Thus, for example, a sum of one-half of the sponsor’s required amount of support for the household size in question under the I-864 would not be an unreasonable general starting point (but not ending point) for analysis to determine the appropriate amount for support for the immigrant in at least some cases after marriage dissolution. See: Form I-864P, HHS Poverty Guidelines for Affidavit of Support.
Thus, with reasoned analysis, a properly drafted state law Premarital Agreement should not logically conflict with the federal Affidavit obligations.
How Can a Premarital Agreement be Transformed
from a “Divorce Agreement” to a “Marriage Agreement”
Many people think that a Premarital Agreement is synonymous with “lack of trust” and implies a potential future divorce, and therefore destroys a relationship. Our Office does not agree but believes that a Premarital Agreement can be drafted so as not be appear to be a “divorce agreement” but as a “marriage agreement”. By doing so, the process of signing the agreement is made smoother, and effectively transforms it into a tool to re-inforce trust in the marriage.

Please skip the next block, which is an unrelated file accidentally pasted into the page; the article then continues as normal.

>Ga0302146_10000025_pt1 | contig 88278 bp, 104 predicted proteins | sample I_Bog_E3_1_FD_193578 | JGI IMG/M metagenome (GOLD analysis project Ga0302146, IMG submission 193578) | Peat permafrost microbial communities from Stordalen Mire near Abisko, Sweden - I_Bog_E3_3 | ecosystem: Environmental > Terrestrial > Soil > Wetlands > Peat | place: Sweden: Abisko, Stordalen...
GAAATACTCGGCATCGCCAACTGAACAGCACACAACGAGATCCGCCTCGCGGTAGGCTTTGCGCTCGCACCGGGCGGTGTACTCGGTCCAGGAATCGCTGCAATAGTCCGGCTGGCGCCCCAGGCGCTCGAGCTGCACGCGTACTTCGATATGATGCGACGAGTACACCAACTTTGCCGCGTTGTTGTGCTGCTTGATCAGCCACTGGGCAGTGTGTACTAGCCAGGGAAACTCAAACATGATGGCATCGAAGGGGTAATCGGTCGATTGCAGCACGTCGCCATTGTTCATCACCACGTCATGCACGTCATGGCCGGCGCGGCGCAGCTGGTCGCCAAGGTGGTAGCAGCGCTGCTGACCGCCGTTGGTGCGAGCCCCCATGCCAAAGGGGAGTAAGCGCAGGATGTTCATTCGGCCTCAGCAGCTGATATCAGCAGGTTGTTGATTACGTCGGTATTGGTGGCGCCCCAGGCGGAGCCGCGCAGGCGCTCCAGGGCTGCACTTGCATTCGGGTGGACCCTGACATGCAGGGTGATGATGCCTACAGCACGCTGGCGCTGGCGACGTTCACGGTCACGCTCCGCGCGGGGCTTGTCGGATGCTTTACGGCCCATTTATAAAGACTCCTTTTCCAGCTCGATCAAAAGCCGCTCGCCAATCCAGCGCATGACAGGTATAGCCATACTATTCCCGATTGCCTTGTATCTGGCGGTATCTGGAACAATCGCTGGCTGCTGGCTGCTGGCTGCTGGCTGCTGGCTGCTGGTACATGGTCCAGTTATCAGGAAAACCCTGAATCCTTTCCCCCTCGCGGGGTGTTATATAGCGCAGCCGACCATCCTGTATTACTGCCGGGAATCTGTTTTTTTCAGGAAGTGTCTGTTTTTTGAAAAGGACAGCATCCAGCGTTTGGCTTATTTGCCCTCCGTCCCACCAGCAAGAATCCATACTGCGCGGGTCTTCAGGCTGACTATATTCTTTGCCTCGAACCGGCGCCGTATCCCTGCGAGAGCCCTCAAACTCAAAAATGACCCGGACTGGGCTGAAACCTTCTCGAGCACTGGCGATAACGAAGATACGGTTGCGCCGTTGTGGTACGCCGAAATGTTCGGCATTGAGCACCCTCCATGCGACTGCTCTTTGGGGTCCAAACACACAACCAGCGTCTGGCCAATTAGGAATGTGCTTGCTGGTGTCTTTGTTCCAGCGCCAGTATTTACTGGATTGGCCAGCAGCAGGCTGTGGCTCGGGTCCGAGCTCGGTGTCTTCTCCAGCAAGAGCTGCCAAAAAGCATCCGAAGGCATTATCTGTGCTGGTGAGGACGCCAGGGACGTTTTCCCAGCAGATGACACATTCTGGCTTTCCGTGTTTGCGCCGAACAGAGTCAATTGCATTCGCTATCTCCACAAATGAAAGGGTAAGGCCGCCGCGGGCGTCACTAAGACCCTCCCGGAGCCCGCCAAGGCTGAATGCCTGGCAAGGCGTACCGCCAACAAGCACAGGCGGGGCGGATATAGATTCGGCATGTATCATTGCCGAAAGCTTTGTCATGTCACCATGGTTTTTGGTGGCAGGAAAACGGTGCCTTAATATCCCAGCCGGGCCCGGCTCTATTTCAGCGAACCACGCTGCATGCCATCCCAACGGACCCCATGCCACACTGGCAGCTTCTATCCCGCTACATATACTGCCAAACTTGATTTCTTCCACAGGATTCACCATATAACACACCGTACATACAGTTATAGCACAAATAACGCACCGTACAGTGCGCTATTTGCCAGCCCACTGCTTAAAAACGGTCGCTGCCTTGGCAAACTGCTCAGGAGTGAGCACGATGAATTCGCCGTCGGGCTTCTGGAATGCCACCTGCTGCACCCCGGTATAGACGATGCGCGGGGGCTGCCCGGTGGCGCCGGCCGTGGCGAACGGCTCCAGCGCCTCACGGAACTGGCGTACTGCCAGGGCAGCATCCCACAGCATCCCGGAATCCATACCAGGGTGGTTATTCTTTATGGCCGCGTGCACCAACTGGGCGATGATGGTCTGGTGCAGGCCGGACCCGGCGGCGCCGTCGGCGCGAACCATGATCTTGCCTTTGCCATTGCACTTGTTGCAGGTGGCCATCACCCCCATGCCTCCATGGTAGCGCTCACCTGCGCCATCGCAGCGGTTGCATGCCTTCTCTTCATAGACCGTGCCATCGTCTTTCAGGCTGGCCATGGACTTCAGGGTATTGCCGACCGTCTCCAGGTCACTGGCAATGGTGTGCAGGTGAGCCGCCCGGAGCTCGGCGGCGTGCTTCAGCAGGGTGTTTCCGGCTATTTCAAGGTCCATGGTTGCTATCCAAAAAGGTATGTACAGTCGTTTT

Some of the provisions Our Office has included in Premarital Agreements to accomplish are: a provision that the couple love and commit to each other; that both sides accept the values of marriage such as a shared mutual commitment of time, effort and faithfulness; and that both sides will seek professional counseling before any separation or divorce occurs.
While courts historically have not viewed such non-economic provisions of Premarital Agreements as enforceable, Our Office believes that such “feel good” language greatly encourages the couple, especially the future wife, to sign the agreement, and strengthens bonds of mutual understanding and trust in the relationship.
A Premarital Agreement is a highly personal and potentially complex matter. It requires careful planning, and involves time and costs. An effective Premarital Agreement, however, can offer at least some prospect of valuable asset and income protection. And at its best, a Premarital Agreement can be transformed into a tool to help strengthen trust in a marriage.